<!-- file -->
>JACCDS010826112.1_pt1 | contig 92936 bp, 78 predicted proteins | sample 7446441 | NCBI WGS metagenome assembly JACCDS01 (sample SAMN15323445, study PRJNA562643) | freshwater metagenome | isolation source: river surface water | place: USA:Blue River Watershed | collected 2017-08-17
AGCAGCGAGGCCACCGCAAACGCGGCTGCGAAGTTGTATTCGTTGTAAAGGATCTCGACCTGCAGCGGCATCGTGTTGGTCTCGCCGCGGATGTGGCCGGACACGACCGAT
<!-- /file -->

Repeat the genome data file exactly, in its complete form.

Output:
>JACCDS010826112.1_pt1 | contig 92936 bp, 78 predicted proteins | sample 7446441 | NCBI WGS metagenome assembly JACCDS01 (sample SAMN15323445, study PRJNA562643) | freshwater metagenome | isolation source: river surface water | place: USA:Blue River Watershed | collected 2017-08-17
AGCAGCGAGGCCACCGCAAACGCGGCTGCGAAGTTGTATTCGTTGTAAAGGATCTCGACCTGCAGCGGCATCGTGTTGGTCTCGCCGCGGATGTGGCCGGACACGACCGAT